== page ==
'IT'S UNDER THE SEAT' Drug courier with £1m worth of gear in car spills guts during police stop
A HAUL of Class A drugs worth about £1m was found after Essex Police officers stopped a car and the driver told them to "look under the seat."
Charlie Lancaster, 38, was driving a black Renault Master van on the A13 at Stanford-le-Hope on Tuesday February 22 when he was stopped by roads officers as part of a routine operation.
When he got out of the vehicle, he was asked if there was anything in the vehicle that officers should be aware of, to which he replied: “Well, look, yeah. There is some stuff in there - under the seat.”
When the vehicle was searched, officers found nine 1kg blocks of cocaine and heroin.
Drug experts found the blocks in their current state would be valued at least £300,000. When sold on the street, experts said the drugs would be worth significantly more than £900,000.
Lancaster, of Woodcroft, Harlow, was then arrested on suspicion of a number of offences.
He was subsequently questioned on his knowledge of the drugs and where he had picked them up and where they were going.
He told officers he had been paid £100 to transport the items and had no idea what they were. Officers did not believe this and put it to him that he knew what he was transporting, and he had been paid £1,000 to do so.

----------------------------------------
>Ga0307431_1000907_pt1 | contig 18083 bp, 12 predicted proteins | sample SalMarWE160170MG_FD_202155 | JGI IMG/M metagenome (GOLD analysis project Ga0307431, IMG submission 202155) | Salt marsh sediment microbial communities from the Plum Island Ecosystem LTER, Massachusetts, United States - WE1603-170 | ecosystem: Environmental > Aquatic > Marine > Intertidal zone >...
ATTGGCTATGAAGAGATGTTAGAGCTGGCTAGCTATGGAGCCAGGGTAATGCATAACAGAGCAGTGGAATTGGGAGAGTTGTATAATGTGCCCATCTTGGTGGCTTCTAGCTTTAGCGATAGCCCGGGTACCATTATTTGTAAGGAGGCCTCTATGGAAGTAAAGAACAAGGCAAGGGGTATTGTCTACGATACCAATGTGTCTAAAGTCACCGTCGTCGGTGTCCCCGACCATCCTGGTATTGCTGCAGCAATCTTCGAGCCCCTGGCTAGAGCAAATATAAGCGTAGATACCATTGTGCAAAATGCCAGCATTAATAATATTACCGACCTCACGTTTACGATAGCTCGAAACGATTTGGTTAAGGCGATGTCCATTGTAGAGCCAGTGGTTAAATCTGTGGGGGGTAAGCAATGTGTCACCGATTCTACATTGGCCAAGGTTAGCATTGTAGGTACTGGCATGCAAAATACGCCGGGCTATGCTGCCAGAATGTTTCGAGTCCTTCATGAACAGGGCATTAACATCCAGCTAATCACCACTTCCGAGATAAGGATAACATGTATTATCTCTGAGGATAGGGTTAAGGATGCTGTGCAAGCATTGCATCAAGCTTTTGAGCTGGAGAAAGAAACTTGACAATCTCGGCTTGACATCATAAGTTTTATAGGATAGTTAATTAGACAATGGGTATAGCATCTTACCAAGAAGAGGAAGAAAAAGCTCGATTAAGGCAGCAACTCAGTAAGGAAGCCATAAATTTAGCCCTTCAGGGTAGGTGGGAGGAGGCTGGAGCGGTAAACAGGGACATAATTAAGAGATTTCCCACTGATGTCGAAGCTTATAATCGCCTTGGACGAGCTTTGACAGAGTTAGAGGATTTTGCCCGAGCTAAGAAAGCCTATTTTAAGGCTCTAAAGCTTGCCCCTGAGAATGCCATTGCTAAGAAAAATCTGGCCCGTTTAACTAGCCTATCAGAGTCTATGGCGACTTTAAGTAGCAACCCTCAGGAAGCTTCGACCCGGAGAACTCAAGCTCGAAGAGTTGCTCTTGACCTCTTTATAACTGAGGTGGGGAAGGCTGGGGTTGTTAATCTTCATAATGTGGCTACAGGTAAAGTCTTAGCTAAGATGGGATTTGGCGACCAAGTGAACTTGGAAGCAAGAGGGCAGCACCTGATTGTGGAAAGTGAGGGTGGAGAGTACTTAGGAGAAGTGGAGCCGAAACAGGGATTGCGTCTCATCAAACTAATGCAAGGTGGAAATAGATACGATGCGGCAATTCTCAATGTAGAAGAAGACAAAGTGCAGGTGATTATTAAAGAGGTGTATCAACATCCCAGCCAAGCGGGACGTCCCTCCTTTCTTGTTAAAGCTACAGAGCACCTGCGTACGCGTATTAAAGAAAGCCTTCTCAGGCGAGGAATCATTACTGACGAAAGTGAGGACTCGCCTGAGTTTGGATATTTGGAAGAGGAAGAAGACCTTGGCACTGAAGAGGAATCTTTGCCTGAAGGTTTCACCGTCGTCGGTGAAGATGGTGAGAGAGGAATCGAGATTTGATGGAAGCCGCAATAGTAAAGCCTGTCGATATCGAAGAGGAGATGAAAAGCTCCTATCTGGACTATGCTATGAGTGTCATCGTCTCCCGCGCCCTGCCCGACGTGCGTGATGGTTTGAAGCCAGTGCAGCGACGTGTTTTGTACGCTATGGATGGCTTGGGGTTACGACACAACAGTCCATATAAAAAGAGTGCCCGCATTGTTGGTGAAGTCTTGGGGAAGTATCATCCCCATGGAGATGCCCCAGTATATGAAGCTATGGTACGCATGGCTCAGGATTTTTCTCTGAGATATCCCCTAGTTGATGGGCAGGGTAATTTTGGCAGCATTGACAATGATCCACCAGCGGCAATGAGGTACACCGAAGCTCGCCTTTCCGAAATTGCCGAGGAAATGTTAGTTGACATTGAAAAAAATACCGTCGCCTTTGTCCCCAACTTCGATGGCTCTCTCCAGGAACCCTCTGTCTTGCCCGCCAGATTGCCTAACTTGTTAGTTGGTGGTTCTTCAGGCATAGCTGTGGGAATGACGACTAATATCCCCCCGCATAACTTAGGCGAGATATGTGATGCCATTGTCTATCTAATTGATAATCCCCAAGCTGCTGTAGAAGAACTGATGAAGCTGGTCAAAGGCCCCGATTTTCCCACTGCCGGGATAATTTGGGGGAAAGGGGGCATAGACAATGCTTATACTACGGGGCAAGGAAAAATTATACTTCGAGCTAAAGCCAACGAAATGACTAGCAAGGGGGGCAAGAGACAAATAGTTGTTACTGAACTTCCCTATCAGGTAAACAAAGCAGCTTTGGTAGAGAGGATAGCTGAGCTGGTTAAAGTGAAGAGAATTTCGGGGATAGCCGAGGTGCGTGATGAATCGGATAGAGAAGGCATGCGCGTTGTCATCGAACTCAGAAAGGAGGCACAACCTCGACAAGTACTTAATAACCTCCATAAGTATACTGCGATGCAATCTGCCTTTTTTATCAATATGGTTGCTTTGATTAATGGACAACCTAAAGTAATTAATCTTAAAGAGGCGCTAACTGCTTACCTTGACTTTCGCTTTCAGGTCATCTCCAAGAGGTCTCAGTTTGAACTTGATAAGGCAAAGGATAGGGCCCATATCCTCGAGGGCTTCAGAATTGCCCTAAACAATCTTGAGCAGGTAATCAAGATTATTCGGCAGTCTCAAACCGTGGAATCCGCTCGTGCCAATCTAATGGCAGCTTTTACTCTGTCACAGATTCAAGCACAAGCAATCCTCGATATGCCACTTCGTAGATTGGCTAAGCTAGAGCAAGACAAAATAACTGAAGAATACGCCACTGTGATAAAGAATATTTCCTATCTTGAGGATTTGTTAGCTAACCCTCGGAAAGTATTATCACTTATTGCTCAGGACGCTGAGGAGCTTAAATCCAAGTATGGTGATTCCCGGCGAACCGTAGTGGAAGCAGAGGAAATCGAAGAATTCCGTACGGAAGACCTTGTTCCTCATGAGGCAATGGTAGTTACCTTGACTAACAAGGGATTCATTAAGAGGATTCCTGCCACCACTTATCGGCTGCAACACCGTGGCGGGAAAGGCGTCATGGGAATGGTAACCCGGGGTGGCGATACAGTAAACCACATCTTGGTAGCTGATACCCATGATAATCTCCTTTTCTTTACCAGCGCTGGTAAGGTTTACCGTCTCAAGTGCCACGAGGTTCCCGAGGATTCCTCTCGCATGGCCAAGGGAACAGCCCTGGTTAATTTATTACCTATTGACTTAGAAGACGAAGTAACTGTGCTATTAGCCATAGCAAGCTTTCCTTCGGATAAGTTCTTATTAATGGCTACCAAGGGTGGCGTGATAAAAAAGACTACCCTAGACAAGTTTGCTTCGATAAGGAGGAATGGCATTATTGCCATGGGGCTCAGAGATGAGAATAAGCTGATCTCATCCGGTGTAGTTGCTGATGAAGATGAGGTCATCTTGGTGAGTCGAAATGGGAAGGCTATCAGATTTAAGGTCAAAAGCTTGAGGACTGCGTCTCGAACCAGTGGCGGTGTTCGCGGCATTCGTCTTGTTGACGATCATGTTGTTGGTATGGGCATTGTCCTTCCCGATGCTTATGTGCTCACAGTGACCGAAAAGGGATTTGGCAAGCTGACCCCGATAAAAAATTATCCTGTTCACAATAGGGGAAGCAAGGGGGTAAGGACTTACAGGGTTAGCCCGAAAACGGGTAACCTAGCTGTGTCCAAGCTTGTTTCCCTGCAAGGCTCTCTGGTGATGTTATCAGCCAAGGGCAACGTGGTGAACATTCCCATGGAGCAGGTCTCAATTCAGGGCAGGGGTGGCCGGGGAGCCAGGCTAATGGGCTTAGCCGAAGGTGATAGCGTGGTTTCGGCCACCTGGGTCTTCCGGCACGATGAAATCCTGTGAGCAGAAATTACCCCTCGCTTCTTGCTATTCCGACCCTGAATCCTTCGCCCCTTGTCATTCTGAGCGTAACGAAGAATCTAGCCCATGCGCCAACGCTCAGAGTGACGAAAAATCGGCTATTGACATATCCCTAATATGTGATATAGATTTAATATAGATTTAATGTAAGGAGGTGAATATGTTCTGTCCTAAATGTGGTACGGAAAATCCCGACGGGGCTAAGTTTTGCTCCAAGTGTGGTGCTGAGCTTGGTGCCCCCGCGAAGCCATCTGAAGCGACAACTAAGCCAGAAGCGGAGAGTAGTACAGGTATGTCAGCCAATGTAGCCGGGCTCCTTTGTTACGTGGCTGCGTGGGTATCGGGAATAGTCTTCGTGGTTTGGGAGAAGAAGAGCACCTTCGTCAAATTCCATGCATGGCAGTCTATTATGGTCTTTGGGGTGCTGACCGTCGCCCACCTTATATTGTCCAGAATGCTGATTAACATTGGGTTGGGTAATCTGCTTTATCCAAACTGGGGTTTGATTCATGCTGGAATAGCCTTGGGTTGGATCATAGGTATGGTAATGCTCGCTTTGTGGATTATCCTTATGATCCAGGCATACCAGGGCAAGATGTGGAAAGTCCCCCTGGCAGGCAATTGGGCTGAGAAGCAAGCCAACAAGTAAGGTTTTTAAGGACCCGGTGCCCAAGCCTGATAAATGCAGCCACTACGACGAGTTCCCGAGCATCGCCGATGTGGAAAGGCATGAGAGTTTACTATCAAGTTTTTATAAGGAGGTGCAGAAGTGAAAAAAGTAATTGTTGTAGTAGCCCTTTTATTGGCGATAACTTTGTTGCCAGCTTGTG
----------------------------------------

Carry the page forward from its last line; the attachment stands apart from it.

Lancaster was charged with possession with intent to supply cocaine, possession with intent to supply heroin and possession of criminal property.
He admitted the charges at Southend Crown Court on March 24 and was sentenced at the same court on Tuesday 10 May.
He was handed a total of six years in jail. The drugs and cash were seized and have been destroyed.
Detective Sergeant Leo Fordham, of our Serious and Organised Crime Unit, led our investigation.
He said: “This was a sizeable seizure of drugs which were undoubtedly destined for the streets of Essex.
“We know all too well the harm that drugs cause, both to those who take them and those involved in the supply of them.
“People such as Lancaster and his associates do not see that; they see preying on vulnerable people as an opportunity to make money and further their own interests.”
He added: “Thankfully, we have been able to seize a significant amount of Class A drugs and they have been destroyed and Lancaster will spend an appropriate amount of time in jail for his part in the operation.”
Essex Police has a number of teams dedicated to tackling drugs and the high harm they cause in our community including our Disruptor and Op Raptor teams as well as our Serious and Organised Crime Unit.